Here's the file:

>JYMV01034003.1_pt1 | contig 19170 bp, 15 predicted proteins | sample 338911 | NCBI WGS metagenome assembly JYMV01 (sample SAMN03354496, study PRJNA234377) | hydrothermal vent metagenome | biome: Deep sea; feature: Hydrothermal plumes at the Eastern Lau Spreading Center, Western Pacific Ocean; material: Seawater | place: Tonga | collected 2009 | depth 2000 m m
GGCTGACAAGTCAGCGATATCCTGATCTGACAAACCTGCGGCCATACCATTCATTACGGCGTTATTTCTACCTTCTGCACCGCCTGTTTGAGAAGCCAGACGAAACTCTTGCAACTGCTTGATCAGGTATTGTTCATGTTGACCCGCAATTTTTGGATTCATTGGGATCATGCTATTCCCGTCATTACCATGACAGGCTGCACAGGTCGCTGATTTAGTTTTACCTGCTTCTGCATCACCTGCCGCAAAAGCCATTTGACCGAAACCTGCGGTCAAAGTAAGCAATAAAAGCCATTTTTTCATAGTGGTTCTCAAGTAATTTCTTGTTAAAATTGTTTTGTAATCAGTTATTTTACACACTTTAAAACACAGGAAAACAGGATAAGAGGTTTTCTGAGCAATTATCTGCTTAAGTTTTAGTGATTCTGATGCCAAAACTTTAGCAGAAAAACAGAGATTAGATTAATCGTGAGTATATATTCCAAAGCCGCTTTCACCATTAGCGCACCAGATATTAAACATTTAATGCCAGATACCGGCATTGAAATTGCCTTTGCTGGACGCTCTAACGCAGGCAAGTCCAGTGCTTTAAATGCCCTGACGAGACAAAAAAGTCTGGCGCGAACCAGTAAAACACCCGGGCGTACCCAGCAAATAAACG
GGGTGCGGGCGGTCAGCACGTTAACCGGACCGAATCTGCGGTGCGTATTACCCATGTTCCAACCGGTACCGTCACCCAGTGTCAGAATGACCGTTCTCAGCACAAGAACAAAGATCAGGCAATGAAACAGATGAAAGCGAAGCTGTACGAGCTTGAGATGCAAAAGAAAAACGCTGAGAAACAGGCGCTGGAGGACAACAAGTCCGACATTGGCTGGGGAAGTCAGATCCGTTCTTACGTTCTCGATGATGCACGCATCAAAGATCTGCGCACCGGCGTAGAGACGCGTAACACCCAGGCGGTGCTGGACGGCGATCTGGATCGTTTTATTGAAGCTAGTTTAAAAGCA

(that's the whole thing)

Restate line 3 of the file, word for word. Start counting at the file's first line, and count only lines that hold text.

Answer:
GGGTGCGGGCGGTCAGCACGTTAACCGGACCGAATCTGCGGTGCGTATTACCCATGTTCCAACCGGTACCGTCACCCAGTGTCAGAATGACCGTTCTCAGCACAAGAACAAAGATCAGGCAATGAAACAGATGAAAGCGAAGCTGTACGAGCTTGAGATGCAAAAGAAAAACGCTGAGAAACAGGCGCTGGAGGACAACAAGTCCGACATTGGCTGGGGAAGTCAGATCCGTTCTTACGTTCTCGATGATGCACGCATCAAAGATCTGCGCACCGGCGTAGAGACGCGTAACACCCAGGCGGTGCTGGACGGCGATCTGGATCGTTTTATTGAAGCTAGTTTAAAAGCA